The windows were rather difficult to roll up/down, so I lubricated the window tracks. It’s important to use a rubber-compatible lubricant on the front window channel. Silicone lubricant is probably best.

The latches on the soft top were a little loose, so I tightened them to ensure the top didn’t open while I was driving down the highway.

After driving the car for a week, I heard a belt squeak. I noticed that the tensioner for the water pump and alternator belt was very loose. I tightened it, but a few days later it was loose again. After closely examining the bolts, I noticed that the locking bolt that went through the alternator was installed backwards. It wasn’t actually locking the tensioner in place. It was just… bolted to the alternator. I switched it around and the belt tension has been fine ever since.

I managed to find a replacement antenna, greatly improving the sound quality of the radio. I also cleaned the tape heads in the cassette deck, which fixed the issue of tapes sounding muffled and muddy compared to the radio. I know that Miatas aren’t known for their audio systems, but the speakers still sounded worse than I expected. I popped the panels in front of the speakers (noticing some missing/worn panel clips, which I got replacements for), revealing some very tired-looking speakers. I replaced them with some random 6.5” Walmart speakers. The audio quality was night and day.

It rains a lot in Vancouver, so I got some floor mats to protect the carpet.

The driver’s side seatbelt sometimes had trouble clicking in, so I replaced both seat belt receptacles.

New seat belt receptacle installed with the old one positioned

(No, you cannot attach two seat belts at once. I just set the old one next to the new one for comparison.)

The new receptacles were OEM, but they used 17mm bolts instead of the 16mm that came with the car. Fortunately the threads were the same so I had no issues replacing them.

The headrests had some tears. I used some heavy thread and leather needles to sew them up. The result wasn’t perfect, but it was a lot better than before. It was also much cheaper than reupholstering the seats.

Before After

Start of sewing up the driver seat headrest After

One of the tail lights had some cracks, so I ordered replacements and swapped them out.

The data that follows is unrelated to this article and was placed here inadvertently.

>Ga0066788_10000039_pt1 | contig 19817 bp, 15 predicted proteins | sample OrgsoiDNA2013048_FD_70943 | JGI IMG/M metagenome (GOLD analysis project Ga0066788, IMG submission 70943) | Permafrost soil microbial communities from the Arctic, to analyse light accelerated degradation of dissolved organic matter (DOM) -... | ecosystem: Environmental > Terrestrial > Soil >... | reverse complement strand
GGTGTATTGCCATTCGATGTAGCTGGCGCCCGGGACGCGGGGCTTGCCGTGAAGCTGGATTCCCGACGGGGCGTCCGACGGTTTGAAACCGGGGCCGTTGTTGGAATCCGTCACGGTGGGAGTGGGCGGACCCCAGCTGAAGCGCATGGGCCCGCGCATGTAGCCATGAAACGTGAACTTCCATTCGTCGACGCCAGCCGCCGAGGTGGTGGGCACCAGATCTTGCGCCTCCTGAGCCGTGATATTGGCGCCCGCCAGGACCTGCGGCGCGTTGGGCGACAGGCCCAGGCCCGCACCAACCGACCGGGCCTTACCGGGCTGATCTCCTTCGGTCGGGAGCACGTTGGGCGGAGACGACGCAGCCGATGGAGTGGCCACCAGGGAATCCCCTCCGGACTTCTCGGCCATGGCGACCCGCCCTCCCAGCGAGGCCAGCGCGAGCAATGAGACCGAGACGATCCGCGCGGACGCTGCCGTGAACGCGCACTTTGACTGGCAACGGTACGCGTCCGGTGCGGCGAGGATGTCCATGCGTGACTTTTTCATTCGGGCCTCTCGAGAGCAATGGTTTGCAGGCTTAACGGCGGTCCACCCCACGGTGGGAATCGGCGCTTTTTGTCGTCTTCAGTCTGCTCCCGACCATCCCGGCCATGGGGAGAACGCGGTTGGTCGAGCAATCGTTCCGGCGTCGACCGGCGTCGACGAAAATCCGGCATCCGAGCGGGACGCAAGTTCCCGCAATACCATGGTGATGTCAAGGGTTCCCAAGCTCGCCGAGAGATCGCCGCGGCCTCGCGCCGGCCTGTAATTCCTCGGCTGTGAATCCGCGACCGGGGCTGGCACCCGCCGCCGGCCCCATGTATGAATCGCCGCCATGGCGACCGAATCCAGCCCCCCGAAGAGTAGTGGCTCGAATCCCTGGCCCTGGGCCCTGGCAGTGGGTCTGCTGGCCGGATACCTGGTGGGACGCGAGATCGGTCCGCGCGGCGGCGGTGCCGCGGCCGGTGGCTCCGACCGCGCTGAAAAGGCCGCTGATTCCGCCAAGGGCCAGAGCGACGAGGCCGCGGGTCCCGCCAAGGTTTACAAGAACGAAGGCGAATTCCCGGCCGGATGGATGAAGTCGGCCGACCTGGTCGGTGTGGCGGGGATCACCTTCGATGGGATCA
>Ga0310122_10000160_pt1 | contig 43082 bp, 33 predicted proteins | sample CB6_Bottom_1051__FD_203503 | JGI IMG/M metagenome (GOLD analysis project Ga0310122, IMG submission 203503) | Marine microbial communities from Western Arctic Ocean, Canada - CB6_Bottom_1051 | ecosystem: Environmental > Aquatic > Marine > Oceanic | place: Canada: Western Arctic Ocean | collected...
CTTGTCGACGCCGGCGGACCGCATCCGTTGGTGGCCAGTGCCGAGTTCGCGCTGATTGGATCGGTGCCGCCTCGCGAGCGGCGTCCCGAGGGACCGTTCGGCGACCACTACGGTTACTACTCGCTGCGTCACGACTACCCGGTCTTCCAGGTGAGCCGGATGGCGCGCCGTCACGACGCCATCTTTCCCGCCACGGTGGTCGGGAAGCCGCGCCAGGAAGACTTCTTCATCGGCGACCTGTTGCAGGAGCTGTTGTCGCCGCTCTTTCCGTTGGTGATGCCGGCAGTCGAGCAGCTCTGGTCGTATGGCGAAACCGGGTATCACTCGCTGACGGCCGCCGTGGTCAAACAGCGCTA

Old tail light next to the newly installed one

Part of the the windshield cowling had broken off, so I ordered replacement and installed it. The plastic was aged from sunlight and time, so the new cowling improved the look of the car. The wiper frames could use some new paint, but I haven’t gotten around to that yet.

New cowling installed

The top brake light didn’t work. The bulb seemed fine, but the wiring had a break. I soldered it back together, put some heatshrink around the bare wire, then put some plastic conduit around the padding. Hopefully that should prevent issues in the future.

Soldered and heatshrinked brake wire

Fixed and reinforced wiring

While replacing the torn shifter boot, I noticed two AAA batteries underneath the center console.

Center console and shifter boot removed

They’d been there, not connected to anything, for over 20 years. I’m surprised they didn’t leak. Also there was a nickel.

The batteries and change from underneath the console

With the help of my friend Joseph, I replaced the soft top.

Joseph celebrating after we removed the old top

We removed the frame entirely, then removed the old soft top from it, installed the new one, and put the frame back onto the car.

Installing the new top onto the frame

When installing the new top onto the frame, we put the old top below it to prevent the new top from being dirtied or damaged by the cement floor.

The old top

The old top did a great job for a long time, but it was definitely starting to show its age. Also there was a Bic pen shoved in the middle loop. I had no idea I’d been driving around with a pen so close to my head.

Stretching the new top

The new top wouldn’t close until it had been stretched out. This involved a lot of pulling and pushing, and a little bit of swearing.

Joseph tightening some nuts

After we finally got it closed, we tightened the bolts that attached the top to the body. I also replaced the seals between the top and the windows.


The new top is quite a bit nicer. I can actually see what’s behind me. The old top was like looking through a porthole.

I sewed a cover over the steering wheel to protect it and make driving a little more comfortable.

The interior with the wheel cover installed

I really enjoy this car. It’s impractical, but boy is it fun.

Icy morning in Spokane

Miatas are not very big